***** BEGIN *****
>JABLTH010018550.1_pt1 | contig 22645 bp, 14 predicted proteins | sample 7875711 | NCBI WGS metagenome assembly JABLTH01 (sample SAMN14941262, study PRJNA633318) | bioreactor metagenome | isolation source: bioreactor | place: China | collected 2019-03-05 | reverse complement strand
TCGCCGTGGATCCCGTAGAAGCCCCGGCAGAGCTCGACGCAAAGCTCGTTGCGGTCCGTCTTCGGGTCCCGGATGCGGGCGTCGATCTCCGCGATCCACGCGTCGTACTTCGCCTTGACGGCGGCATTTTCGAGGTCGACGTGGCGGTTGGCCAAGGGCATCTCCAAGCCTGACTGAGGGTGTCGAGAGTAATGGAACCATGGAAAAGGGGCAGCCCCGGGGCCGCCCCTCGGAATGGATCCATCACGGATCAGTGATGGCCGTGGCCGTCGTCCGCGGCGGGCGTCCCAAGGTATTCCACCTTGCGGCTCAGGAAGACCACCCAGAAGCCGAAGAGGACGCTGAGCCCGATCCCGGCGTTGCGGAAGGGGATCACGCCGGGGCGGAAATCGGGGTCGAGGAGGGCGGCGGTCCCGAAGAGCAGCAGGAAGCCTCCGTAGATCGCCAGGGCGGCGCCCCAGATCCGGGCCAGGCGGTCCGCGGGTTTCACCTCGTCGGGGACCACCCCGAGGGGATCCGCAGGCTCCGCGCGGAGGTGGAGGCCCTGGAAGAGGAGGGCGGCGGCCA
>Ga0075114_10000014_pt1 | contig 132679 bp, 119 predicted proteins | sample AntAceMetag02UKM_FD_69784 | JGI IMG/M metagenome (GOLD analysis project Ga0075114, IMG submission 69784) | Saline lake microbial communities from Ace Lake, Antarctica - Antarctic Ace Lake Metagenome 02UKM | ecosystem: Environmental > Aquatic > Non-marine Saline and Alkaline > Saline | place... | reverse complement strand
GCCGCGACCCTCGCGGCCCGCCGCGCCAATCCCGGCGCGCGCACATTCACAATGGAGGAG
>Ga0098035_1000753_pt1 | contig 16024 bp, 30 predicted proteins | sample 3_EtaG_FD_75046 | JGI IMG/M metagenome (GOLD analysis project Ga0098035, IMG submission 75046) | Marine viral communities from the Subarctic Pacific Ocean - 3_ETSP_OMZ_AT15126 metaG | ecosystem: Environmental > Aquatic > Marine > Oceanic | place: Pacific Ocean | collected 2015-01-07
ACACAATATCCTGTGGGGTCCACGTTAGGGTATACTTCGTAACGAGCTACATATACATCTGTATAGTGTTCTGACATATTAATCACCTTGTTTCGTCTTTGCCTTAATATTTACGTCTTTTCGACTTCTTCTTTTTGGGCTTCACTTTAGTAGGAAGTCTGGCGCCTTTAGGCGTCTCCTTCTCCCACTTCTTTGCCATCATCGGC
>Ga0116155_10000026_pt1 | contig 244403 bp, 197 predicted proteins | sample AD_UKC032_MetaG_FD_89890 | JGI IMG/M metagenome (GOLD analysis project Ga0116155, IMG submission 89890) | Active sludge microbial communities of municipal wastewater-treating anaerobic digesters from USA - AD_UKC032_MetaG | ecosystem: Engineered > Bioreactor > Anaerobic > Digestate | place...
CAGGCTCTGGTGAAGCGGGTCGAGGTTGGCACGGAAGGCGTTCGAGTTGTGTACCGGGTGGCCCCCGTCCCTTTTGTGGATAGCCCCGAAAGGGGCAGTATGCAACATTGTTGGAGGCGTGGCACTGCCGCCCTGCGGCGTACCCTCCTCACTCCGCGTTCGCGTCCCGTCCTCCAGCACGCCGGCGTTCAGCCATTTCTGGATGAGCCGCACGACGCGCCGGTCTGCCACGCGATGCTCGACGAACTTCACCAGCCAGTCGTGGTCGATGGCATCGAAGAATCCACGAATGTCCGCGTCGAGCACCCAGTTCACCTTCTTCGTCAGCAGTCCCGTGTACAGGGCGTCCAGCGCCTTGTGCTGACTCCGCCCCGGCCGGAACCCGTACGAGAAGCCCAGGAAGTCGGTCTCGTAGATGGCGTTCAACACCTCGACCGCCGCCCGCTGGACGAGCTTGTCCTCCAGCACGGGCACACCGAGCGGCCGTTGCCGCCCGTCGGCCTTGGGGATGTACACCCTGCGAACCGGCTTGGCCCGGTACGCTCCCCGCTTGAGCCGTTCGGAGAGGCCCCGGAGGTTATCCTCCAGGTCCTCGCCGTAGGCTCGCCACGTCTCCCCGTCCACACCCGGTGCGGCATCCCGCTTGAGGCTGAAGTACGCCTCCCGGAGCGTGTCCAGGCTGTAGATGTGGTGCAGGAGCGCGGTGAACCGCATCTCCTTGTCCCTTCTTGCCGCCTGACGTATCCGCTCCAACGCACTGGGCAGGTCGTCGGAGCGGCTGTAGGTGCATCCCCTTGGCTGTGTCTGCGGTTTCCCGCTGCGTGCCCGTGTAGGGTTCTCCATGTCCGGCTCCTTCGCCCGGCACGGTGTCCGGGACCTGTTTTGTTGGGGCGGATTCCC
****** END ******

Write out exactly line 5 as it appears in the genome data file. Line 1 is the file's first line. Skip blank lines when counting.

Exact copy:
>Ga0098035_1000753_pt1 | contig 16024 bp, 30 predicted proteins | sample 3_EtaG_FD_75046 | JGI IMG/M metagenome (GOLD analysis project Ga0098035, IMG submission 75046) | Marine viral communities from the Subarctic Pacific Ocean - 3_ETSP_OMZ_AT15126 metaG | ecosystem: Environmental > Aquatic > Marine > Oceanic | place: Pacific Ocean | collected 2015-01-07